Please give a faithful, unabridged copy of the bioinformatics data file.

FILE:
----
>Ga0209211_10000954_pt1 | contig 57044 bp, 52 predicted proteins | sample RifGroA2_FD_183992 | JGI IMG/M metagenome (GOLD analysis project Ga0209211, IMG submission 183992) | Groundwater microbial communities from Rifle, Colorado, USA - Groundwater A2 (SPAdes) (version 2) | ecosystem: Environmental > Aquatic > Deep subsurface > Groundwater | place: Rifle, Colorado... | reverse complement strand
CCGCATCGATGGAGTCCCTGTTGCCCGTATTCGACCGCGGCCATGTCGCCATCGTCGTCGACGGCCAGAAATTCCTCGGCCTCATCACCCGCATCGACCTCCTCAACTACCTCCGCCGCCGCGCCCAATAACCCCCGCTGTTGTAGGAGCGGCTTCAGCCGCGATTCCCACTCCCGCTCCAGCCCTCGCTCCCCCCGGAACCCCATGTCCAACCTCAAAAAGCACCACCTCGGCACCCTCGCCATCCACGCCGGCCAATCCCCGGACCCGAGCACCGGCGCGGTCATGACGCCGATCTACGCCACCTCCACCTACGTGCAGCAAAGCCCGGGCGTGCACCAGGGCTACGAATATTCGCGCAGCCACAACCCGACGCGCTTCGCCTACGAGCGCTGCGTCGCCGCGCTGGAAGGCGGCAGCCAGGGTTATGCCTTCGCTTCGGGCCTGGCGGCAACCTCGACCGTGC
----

>Ga0209211_10000954_pt1 | contig 57044 bp, 52 predicted proteins | sample RifGroA2_FD_183992 | JGI IMG/M metagenome (GOLD analysis project Ga0209211, IMG submission 183992) | Groundwater microbial communities from Rifle, Colorado, USA - Groundwater A2 (SPAdes) (version 2) | ecosystem: Environmental > Aquatic > Deep subsurface > Groundwater | place: Rifle, Colorado... | reverse complement strand
CCGCATCGATGGAGTCCCTGTTGCCCGTATTCGACCGCGGCCATGTCGCCATCGTCGTCGACGGCCAGAAATTCCTCGGCCTCATCACCCGCATCGACCTCCTCAACTACCTCCGCCGCCGCGCCCAATAACCCCCGCTGTTGTAGGAGCGGCTTCAGCCGCGATTCCCACTCCCGCTCCAGCCCTCGCTCCCCCCGGAACCCCATGTCCAACCTCAAAAAGCACCACCTCGGCACCCTCGCCATCCACGCCGGCCAATCCCCGGACCCGAGCACCGGCGCGGTCATGACGCCGATCTACGCCACCTCCACCTACGTGCAGCAAAGCCCGGGCGTGCACCAGGGCTACGAATATTCGCGCAGCCACAACCCGACGCGCTTCGCCTACGAGCGCTGCGTCGCCGCGCTGGAAGGCGGCAGCCAGGGTTATGCCTTCGCTTCGGGCCTGGCGGCAACCTCGACCGTGC